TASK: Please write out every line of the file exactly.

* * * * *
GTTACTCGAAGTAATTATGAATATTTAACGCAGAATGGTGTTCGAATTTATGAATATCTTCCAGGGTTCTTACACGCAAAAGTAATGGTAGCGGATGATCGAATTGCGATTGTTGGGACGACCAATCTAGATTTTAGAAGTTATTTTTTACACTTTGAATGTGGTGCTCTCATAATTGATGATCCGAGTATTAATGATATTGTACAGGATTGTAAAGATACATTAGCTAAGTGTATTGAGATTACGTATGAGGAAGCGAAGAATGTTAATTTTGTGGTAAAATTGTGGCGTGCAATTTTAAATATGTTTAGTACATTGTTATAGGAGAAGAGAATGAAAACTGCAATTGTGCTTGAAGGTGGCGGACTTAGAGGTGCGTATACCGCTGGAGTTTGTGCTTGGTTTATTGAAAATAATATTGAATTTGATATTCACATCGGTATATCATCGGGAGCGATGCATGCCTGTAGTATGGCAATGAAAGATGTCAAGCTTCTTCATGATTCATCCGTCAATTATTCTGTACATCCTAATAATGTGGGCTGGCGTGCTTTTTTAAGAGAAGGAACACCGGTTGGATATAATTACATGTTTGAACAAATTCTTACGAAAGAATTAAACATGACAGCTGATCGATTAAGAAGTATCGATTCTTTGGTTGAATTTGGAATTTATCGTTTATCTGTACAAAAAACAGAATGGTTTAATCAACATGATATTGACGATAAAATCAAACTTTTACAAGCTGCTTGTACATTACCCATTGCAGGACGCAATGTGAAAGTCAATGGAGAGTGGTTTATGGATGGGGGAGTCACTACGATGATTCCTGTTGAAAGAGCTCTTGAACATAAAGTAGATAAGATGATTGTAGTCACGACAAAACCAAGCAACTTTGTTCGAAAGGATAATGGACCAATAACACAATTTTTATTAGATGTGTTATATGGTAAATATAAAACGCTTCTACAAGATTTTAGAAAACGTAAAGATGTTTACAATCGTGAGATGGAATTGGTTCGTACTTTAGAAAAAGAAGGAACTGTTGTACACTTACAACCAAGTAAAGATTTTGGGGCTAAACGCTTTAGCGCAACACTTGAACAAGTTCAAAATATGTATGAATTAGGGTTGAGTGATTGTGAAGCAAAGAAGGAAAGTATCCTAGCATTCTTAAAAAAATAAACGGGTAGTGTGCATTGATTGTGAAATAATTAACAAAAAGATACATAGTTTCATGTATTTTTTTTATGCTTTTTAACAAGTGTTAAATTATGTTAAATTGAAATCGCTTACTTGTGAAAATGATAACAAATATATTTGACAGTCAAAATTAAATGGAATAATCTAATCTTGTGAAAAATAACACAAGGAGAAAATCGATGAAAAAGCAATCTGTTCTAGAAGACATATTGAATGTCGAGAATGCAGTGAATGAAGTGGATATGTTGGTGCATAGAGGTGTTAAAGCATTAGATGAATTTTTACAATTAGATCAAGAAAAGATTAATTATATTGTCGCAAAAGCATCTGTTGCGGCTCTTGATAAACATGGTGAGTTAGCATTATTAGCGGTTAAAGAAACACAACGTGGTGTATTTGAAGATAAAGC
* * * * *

GTTACTCGAAGTAATTATGAATATTTAACGCAGAATGGTGTTCGAATTTATGAATATCTTCCAGGGTTCTTACACGCAAAAGTAATGGTAGCGGATGATCGAATTGCGATTGTTGGGACGACCAATCTAGATTTTAGAAGTTATTTTTTACACTTTGAATGTGGTGCTCTCATAATTGATGATCCGAGTATTAATGATATTGTACAGGATTGTAAAGATACATTAGCTAAGTGTATTGAGATTACGTATGAGGAAGCGAAGAATGTTAATTTTGTGGTAAAATTGTGGCGTGCAATTTTAAATATGTTTAGTACATTGTTATAGGAGAAGAGAATGAAAACTGCAATTGTGCTTGAAGGTGGCGGACTTAGAGGTGCGTATACCGCTGGAGTTTGTGCTTGGTTTATTGAAAATAATATTGAATTTGATATTCACATCGGTATATCATCGGGAGCGATGCATGCCTGTAGTATGGCAATGAAAGATGTCAAGCTTCTTCATGATTCATCCGTCAATTATTCTGTACATCCTAATAATGTGGGCTGGCGTGCTTTTTTAAGAGAAGGAACACCGGTTGGATATAATTACATGTTTGAACAAATTCTTACGAAAGAATTAAACATGACAGCTGATCGATTAAGAAGTATCGATTCTTTGGTTGAATTTGGAATTTATCGTTTATCTGTACAAAAAACAGAATGGTTTAATCAACATGATATTGACGATAAAATCAAACTTTTACAAGCTGCTTGTACATTACCCATTGCAGGACGCAATGTGAAAGTCAATGGAGAGTGGTTTATGGATGGGGGAGTCACTACGATGATTCCTGTTGAAAGAGCTCTTGAACATAAAGTAGATAAGATGATTGTAGTCACGACAAAACCAAGCAACTTTGTTCGAAAGGATAATGGACCAATAACACAATTTTTATTAGATGTGTTATATGGTAAATATAAAACGCTTCTACAAGATTTTAGAAAACGTAAAGATGTTTACAATCGTGAGATGGAATTGGTTCGTACTTTAGAAAAAGAAGGAACTGTTGTACACTTACAACCAAGTAAAGATTTTGGGGCTAAACGCTTTAGCGCAACACTTGAACAAGTTCAAAATATGTATGAATTAGGGTTGAGTGATTGTGAAGCAAAGAAGGAAAGTATCCTAGCATTCTTAAAAAAATAAACGGGTAGTGTGCATTGATTGTGAAATAATTAACAAAAAGATACATAGTTTCATGTATTTTTTTTATGCTTTTTAACAAGTGTTAAATTATGTTAAATTGAAATCGCTTACTTGTGAAAATGATAACAAATATATTTGACAGTCAAAATTAAATGGAATAATCTAATCTTGTGAAAAATAACACAAGGAGAAAATCGATGAAAAAGCAATCTGTTCTAGAAGACATATTGAATGTCGAGAATGCAGTGAATGAAGTGGATATGTTGGTGCATAGAGGTGTTAAAGCATTAGATGAATTTTTACAATTAGATCAAGAAAAGATTAATTATATTGTCGCAAAAGCATCTGTTGCGGCTCTTGATAAACATGGTGAGTTAGCATTATTAGCGGTTAAAGAAACACAACGTGGTGTATTTGAAGATAAAGC